One of the longest-serving landlords in Alnwick is calling time on his long career behind the bar.
Gus Odlin, 67, who has been serving a loyal band of customers at the John Bull Inn, in Howick Street, for nearly 20 years, has decided to bow out after he pulls his last pint tomorrow (Sunday).
The award-winning pub, which has won many accolades from the Campaign for Real Ale (CAMRA) over those years, is being taken over by the Hadrian Border Brewery. It is due to close all next week for redecoration before reopening under the new management on Monday, December 3.
But the John Bull has not quite seen the last of Gus as he will still be living in the flat upstairs and has volunteered to open the bar on Christmas Day.
“I have really enjoyed my time here, the customers, the characters and the craic,” said Gus, who moved from Scunthorpe in Lincolnshire to buy the small, 19th-century freehouse in 1999.
He built a reputation for a fine selection real ales and Belgian bottle beers, as well as a range of some 120 malt whiskies. The traditional pub is also famed for its darts and dominoes teams, and its annual leek show.
“The highlight of my time here was winning the CAMRA regional pub of the year in 2014, which meant we were the best in the North East,” said Gus.
At the time, he described himself as ‘absolutely chuffed to bits’, adding: “I thought it was unachievable for a back-street boozer in Alnwick to be given the overall award when there are so many good pubs around.”
New owner, Shona Burrows, who heads Hadrian Border Brewery, said Gus is an ‘absolute stalwart’ of the John Bull and is very well respected.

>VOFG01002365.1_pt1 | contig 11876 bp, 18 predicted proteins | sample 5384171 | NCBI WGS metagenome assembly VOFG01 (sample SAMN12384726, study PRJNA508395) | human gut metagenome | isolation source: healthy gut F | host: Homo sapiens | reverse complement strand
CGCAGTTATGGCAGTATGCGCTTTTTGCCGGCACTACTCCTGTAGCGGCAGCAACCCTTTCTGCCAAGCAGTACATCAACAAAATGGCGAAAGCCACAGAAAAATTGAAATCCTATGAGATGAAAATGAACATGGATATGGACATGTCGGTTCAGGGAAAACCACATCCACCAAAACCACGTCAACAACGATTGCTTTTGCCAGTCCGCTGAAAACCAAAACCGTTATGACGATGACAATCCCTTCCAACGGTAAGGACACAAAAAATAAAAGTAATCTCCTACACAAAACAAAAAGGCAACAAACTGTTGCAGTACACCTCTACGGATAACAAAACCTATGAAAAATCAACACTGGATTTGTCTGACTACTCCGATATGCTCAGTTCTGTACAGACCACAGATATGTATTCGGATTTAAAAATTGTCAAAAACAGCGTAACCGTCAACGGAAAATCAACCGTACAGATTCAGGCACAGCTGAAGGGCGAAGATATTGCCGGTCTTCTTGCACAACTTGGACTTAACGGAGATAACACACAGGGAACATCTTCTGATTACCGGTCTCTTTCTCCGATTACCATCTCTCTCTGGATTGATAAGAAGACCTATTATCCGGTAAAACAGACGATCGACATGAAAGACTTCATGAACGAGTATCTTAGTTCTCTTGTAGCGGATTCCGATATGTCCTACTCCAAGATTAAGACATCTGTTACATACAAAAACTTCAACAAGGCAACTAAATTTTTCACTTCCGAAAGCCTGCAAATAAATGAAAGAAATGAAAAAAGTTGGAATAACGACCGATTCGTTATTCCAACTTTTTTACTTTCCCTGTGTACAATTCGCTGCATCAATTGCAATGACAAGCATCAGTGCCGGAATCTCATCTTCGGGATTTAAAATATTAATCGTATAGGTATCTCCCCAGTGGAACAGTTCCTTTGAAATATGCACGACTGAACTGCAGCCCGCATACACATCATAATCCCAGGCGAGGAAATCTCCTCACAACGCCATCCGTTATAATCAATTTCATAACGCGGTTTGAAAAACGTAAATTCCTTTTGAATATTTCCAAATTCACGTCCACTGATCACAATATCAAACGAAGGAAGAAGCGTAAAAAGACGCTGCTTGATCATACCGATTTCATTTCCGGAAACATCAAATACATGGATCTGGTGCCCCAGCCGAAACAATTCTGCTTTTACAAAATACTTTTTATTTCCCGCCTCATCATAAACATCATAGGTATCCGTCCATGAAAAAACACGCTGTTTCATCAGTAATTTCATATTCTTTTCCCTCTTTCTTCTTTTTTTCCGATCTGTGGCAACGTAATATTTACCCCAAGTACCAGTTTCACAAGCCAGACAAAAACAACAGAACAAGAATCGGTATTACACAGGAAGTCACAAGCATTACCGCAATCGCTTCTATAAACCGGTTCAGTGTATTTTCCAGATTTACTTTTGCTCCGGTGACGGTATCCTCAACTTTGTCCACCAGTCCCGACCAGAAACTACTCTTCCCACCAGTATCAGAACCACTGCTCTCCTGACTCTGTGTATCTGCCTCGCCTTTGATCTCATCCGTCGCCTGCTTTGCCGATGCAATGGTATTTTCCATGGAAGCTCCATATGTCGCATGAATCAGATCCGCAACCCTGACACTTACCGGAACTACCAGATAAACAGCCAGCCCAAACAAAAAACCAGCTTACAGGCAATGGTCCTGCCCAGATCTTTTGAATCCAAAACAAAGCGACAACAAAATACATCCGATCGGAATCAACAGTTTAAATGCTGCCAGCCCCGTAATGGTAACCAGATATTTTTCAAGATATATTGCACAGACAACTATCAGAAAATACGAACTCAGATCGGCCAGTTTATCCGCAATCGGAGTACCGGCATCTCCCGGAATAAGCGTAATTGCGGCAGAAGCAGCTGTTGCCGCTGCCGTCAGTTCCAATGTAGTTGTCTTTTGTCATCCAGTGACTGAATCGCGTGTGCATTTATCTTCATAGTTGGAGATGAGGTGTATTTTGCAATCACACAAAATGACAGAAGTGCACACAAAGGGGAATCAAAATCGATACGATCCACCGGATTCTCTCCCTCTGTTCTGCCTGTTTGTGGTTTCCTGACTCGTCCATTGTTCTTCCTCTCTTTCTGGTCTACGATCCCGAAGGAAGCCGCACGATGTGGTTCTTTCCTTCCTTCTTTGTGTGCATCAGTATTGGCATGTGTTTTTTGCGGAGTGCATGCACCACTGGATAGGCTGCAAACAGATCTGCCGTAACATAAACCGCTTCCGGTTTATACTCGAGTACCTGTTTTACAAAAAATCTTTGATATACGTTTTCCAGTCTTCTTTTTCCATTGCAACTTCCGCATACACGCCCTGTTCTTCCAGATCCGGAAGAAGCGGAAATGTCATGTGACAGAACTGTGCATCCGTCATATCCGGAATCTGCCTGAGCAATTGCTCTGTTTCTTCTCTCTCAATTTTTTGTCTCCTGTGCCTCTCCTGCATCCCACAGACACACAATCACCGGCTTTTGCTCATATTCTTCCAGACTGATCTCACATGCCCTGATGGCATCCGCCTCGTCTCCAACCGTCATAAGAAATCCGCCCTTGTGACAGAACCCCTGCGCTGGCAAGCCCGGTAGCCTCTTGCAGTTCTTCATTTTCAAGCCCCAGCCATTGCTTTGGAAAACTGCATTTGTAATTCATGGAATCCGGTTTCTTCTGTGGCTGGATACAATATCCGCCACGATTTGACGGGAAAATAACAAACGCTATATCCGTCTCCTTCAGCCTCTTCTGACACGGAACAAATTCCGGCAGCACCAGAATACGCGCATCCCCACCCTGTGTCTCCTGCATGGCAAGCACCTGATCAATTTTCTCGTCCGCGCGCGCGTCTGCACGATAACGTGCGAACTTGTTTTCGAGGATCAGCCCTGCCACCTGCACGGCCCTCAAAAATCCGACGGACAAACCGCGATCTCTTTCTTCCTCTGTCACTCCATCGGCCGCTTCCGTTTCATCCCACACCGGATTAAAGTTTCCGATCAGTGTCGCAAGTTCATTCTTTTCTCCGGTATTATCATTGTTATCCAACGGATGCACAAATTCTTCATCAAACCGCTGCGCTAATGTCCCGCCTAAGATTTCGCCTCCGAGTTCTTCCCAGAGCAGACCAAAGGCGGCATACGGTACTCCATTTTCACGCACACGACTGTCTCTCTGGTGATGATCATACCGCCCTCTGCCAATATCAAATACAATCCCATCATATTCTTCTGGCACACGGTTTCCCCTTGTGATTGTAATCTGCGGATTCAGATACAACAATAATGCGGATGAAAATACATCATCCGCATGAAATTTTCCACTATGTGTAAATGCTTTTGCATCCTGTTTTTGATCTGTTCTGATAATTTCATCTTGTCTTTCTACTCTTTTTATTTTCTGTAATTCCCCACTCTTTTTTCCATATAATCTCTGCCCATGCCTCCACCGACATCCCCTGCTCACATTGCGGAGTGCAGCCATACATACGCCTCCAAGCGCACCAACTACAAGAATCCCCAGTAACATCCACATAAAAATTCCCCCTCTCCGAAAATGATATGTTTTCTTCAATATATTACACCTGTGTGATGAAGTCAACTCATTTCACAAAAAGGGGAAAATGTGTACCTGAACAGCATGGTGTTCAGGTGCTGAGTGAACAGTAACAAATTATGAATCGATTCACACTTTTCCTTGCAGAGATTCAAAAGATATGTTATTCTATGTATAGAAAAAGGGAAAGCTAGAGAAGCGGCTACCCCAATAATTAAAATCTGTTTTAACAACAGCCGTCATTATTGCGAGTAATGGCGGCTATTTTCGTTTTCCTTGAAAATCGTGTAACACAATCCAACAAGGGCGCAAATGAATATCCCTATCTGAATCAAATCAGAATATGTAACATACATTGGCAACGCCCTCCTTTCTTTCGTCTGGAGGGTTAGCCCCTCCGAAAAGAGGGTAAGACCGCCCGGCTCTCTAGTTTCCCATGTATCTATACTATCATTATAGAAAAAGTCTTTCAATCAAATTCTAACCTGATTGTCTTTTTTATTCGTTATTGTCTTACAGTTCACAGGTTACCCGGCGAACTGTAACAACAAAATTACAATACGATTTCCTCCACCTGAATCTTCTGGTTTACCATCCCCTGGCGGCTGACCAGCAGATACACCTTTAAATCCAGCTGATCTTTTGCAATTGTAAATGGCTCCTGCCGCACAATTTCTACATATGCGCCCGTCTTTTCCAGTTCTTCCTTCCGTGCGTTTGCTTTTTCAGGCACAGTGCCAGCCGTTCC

“He has run it like a hobby - the pub has been lucky to have had long-term landlords, such as Gus. We wish him all the best in his well-earned retirement,” said Shona.
Hadrian Border started in 1994 with the purchase of the Border Brewery Company in Berwick, selling two barrels a week at that time. Five years later, the capacity to brew had grown to 35 barrels per week, with Farne Island being its best selling beer.
In 2000, the Four Rivers, formerly Hadrian, brewery in Byker, Newcastle, went into liquidation and the company bought the 20-barrel plant. Seven years later, the iconic Tyneside Blonde, a regular favourite at the Alnwick Beer Festival, was born.
A new home was identified in April 2009 in the former Ross’s pickle factory in Newburn, after attempts to move to Alnwick, first to the Maltings in Dispensary Street, then on the Lionheart Industrial Estate, failed 17 years ago when ‘bureaucracy let us down and cost us a huge amount of money’.